Dominican Republic: new media law under consideration
La Comisión Consultiva para la Libertad de Expresión (CCLEX) presentó a la sociedad civil la propuesta de proyecto de ley que busca garantizar este derecho a toda la población dominicana.— CCLEXRD (@cclexrd) February 21, 2023
In March 2023, a new draft Freedom of Expression and Media Law was published for public consultation. As previously reported on the CIVICUS Monitor, in July 2022, President Luis Abinader created an advisory commission to review and update the Dominican Republic's key legislation on freedom of expression, which dates back to 1962.
The proposal includes several positive changes, according to OBSERVACOM. Among other things, defamation and libel offences would be decriminalised in cases of public interest or involving public officials. The draft legislation also recognises the rights of audiences in audiovisual services, prohibits prior censorship, and incorporates Internet access as a right. The project also establishes obligations of transparency and accountability for large digital content platforms. A public consultation on the bill was open until 30th March 2023.
Protest demanding public works
El vocero del Frente de Lucha Unidad y Progreso (FLUP), Osvaldo Brito, anuncia paro por 48 horas para el municipio Licey al Medio iniciando el próximo lunes 6 de marzo... pic.twitter.com/tKI02TkLsK— Maxwell Reyes 🇩🇴 (@maxwellreyes1) March 3, 2023
On 6th March 2023, the Frente de Lucha Unidad y Progreso (Unity and Progress Fighting Front - FLUP) and other social organisations launched a 48-hour strike in Licey al Medio, Santiago province, and other towns in the Cibao region. The organisations demanded better living conditions and investment in public works, including improvements to the region’s roads and sanitation.
According to news reports, there were some cases of vandalism and road blockades during the strikes. Protesters and police clashed in Licey al Medio. After a meeting with the regional government to discuss their demands, the popular movements lifted the protest.
Opposition protest following anti-corruption operation
On 20th March 2023, supporters of political party Partido de la Liberación Dominicana (PLD) protested in front of the Palace of Justice in Santo Domingo after an anti-corruption operation targeted officials of former President Daniel Medina’s government. Twenty people, among them former high-ranking government officials and ex-ministers, face corruption-related charges in the framework of an investigation into alleged illicit campaign financing.
Dozens of PLD leaders and supporters marched toward the Palace of Justice carrying signs and shouting slogans such as ‘We are PLD and we are not afraid.’ The entrance of the building had been cordoned off by police. Protesters began to throw stones at the courthouse and attempted to enter. Police responded by firing tear gas at the demonstrators. Four PLD congress members were injured in the clashes. PLD officials have accused prosecutors of investigating only former government officials while turning a blind eye to corruption allegations against the current Abinader administration.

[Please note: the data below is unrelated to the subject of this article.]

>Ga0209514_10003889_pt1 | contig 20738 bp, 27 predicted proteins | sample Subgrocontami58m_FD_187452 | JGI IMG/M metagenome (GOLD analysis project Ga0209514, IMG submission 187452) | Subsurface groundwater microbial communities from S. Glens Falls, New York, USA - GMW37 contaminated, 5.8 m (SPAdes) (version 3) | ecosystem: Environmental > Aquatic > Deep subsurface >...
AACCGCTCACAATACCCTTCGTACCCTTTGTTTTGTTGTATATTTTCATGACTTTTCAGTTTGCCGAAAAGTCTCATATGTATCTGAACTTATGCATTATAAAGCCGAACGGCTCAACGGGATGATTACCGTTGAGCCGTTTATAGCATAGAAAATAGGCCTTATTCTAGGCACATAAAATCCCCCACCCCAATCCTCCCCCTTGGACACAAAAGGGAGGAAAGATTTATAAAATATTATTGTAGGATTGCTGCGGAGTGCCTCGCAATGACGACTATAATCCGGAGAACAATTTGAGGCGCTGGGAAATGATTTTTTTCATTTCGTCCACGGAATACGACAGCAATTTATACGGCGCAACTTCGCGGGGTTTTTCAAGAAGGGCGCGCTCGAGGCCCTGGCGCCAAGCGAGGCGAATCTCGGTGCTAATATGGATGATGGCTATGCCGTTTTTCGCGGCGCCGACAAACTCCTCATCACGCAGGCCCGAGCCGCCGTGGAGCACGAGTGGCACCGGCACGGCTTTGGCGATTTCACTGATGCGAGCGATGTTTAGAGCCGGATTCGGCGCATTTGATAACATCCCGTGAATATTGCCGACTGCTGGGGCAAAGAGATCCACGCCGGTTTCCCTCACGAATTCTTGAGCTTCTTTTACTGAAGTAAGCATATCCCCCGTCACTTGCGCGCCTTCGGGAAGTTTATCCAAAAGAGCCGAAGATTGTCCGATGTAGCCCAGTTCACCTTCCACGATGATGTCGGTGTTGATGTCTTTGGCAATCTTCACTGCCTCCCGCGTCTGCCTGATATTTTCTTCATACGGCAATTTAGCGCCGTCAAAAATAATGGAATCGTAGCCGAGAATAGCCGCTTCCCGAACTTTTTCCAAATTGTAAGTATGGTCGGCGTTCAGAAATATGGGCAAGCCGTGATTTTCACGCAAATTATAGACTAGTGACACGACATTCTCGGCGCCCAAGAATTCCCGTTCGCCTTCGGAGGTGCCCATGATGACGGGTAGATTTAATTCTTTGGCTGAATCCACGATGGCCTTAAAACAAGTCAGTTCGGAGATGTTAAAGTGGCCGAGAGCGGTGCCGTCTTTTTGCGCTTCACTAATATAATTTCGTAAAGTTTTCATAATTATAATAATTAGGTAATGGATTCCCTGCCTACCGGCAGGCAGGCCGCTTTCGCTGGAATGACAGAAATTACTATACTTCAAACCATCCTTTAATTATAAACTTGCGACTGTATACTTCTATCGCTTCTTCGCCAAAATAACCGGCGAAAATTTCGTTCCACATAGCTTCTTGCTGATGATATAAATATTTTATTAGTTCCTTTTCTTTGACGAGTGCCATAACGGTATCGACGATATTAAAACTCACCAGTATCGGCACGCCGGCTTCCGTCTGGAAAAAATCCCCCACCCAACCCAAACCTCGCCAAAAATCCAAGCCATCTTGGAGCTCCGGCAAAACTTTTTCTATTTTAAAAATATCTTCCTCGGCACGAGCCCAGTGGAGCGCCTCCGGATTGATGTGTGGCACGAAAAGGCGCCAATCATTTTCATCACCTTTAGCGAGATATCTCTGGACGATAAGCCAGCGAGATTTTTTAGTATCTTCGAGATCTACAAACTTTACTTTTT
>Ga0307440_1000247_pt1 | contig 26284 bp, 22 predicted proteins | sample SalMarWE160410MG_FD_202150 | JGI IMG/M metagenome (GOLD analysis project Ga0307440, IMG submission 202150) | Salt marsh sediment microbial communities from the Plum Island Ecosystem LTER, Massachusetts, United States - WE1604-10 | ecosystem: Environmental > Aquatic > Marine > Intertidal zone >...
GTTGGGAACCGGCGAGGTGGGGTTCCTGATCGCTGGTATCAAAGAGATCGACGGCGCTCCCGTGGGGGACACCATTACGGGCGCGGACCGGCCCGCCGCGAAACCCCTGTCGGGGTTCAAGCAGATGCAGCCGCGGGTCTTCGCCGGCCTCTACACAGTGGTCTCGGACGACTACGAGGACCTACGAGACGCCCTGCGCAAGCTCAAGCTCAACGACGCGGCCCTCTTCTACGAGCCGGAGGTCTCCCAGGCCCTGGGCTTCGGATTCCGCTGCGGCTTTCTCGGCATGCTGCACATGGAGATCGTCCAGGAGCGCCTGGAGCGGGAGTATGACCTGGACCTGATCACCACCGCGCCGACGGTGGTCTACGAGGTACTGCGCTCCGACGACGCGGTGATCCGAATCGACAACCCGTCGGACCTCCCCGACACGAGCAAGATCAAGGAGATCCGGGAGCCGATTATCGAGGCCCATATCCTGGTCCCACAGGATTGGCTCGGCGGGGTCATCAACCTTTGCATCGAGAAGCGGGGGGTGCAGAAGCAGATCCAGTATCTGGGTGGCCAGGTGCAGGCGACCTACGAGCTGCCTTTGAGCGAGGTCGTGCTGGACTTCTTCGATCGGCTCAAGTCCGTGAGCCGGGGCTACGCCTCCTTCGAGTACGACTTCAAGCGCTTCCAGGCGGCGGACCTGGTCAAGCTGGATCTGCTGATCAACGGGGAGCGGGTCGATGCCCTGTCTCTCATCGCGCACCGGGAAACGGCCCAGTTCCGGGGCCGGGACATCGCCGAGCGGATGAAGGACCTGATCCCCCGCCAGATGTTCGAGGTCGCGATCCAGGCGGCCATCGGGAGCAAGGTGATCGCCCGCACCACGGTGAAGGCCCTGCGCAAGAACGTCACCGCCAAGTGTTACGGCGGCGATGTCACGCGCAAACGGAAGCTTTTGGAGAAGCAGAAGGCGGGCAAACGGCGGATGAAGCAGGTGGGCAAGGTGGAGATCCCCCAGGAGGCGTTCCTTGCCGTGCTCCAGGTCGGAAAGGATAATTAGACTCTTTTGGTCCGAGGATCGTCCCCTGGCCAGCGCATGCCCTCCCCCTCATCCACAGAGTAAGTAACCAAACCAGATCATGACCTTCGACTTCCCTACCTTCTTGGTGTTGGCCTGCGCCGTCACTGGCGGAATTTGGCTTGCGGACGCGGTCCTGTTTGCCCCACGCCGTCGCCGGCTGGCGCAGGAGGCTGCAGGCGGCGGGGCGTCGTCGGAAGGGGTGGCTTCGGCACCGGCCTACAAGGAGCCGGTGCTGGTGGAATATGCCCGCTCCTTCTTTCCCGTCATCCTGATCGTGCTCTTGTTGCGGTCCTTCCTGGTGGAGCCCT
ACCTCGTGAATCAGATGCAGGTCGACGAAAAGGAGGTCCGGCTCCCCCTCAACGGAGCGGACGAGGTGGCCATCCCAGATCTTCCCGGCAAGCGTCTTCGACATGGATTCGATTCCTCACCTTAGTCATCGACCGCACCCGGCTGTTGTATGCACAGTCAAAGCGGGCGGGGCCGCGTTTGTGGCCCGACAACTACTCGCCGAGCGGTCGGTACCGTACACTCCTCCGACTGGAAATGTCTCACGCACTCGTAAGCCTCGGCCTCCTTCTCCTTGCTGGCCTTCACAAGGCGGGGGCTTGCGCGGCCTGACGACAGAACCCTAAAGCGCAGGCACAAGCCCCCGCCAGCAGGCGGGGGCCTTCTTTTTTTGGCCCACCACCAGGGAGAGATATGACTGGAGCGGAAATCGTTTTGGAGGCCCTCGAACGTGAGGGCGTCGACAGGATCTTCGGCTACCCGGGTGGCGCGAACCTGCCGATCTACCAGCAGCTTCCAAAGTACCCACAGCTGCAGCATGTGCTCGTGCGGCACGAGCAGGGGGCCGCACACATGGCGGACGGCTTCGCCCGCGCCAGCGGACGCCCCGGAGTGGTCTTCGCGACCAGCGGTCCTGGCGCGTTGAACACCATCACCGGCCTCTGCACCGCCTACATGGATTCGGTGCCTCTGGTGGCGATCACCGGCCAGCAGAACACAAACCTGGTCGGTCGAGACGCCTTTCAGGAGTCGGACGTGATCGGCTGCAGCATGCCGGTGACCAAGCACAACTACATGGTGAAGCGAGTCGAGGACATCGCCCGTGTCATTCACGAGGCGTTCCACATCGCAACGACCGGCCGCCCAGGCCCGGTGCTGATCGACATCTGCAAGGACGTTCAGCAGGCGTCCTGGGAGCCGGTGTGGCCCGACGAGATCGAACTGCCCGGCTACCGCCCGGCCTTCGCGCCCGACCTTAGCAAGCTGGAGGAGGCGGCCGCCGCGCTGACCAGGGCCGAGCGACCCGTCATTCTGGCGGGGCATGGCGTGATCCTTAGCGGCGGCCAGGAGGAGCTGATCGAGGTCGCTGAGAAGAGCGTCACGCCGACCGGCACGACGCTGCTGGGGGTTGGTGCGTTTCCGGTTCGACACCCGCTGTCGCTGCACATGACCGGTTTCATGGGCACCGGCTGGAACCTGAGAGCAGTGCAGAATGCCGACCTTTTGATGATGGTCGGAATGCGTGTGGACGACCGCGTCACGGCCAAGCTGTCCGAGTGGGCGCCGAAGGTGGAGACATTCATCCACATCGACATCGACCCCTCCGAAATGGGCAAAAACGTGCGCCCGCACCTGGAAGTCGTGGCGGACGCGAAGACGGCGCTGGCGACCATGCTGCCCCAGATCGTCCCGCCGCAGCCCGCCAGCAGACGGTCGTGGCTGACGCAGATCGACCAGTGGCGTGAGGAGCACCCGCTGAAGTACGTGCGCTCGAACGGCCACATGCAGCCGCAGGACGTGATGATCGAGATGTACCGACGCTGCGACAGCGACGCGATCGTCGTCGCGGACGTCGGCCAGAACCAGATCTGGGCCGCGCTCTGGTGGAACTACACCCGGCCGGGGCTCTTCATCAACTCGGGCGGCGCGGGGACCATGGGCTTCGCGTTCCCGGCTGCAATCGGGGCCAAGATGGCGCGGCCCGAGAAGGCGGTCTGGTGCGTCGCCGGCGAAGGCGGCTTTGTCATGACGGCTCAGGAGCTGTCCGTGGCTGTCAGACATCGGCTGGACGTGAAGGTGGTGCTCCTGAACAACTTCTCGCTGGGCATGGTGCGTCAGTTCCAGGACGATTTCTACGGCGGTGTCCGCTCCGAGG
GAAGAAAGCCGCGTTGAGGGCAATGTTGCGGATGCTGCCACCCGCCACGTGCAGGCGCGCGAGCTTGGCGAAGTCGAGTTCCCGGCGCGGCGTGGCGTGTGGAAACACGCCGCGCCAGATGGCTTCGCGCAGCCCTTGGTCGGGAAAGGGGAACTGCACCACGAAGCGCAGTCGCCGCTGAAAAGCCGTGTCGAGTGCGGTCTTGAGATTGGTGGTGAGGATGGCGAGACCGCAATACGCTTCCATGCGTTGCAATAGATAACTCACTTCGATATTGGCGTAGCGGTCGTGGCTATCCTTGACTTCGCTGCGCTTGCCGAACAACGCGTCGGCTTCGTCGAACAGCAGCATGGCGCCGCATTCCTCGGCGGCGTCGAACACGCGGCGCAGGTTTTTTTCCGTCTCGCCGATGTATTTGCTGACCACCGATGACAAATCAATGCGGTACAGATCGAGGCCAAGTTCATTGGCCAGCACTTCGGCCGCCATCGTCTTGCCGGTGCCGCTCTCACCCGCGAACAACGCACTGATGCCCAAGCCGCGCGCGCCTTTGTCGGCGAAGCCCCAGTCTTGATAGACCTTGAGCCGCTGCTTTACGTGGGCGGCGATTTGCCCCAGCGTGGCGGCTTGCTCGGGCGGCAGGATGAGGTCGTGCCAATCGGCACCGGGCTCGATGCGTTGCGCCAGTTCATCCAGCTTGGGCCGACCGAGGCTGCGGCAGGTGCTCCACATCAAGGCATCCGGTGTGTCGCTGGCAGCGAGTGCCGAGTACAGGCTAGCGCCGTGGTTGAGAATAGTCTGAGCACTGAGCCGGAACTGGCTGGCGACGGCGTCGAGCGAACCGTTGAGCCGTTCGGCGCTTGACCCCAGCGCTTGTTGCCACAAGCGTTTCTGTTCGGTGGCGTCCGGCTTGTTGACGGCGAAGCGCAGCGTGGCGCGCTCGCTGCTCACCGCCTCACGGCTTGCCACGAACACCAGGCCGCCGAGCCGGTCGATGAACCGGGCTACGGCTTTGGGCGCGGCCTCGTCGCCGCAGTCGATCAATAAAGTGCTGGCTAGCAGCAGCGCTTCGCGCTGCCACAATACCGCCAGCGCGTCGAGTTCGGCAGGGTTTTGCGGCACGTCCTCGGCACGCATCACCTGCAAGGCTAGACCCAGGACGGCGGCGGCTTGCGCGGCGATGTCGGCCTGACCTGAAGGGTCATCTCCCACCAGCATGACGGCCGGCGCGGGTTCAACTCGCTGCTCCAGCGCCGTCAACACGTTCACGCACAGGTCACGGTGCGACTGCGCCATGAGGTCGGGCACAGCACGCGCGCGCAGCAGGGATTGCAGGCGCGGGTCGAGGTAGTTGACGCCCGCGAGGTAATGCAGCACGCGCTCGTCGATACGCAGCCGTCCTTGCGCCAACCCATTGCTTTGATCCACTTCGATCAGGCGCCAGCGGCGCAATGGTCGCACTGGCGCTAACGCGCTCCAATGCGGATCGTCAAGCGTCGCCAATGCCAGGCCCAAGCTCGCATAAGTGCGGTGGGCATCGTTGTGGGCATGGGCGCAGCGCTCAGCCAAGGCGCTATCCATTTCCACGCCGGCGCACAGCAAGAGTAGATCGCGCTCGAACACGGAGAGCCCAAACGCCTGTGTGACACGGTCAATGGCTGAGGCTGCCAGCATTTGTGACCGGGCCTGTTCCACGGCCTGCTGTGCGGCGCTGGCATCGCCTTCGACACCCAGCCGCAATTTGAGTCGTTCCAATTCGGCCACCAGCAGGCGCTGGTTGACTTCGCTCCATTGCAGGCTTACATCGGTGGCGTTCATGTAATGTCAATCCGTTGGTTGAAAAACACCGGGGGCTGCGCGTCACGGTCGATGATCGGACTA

[1/3]— Groupe d’Appui aux Rapatriés et Réfugiés (@GARRHaiti) April 4, 2023
El Groupo de Apoyo a Repatriados y Refugiados (GARR) está indignada por las condiciones inhumanas que caracterizan las prácticas de detención y repatriación de migrantes haitianos por parte de las autoridades dominicanas.@trabajadores_rd @EdwinParaison @ListinDiario https://t.co/A4FSoZlEj8
Human rights organisation Support Group for Returnees and Refugees (GARR) warned about the increase in deportations of Haitian migrants from the Dominican Republic. The country deported more than 170,000 people in 2022, over twice the number from the previous year, government data showed. Most of them were Haitians. The pace of deportations increased further in January 2023.
GARR said many of the deportations occur in violation of repatriation protocol, including with the repatriation of unaccompanied minors. There have been multiple cases of migrants facing inhuman and degrading treatment, discrimination, verbal and physical aggression, family separation, and loss of personal items (telephones, money, suitcases, clothes, passports). Women and children were particularly vulnerable to sexual violations.
On a related note, a Haitian freelance photojournalist was detained in December 2022 while on a professional trip to Dominican coastal town Las Terrenas. Josué Azor said he repeatedly offered to show authorities his documents, but they weren’t interested. Despite having a valid visa, he was detained with other Haitians for three hours before being released. He told AFP:
From the edge of town to the police station, the police were picking up young men at random, targeting them for the colour of their skin. It was like a hunt for Haitians. - Josué Azor, Haitian photojournalist.
Civic Space Developments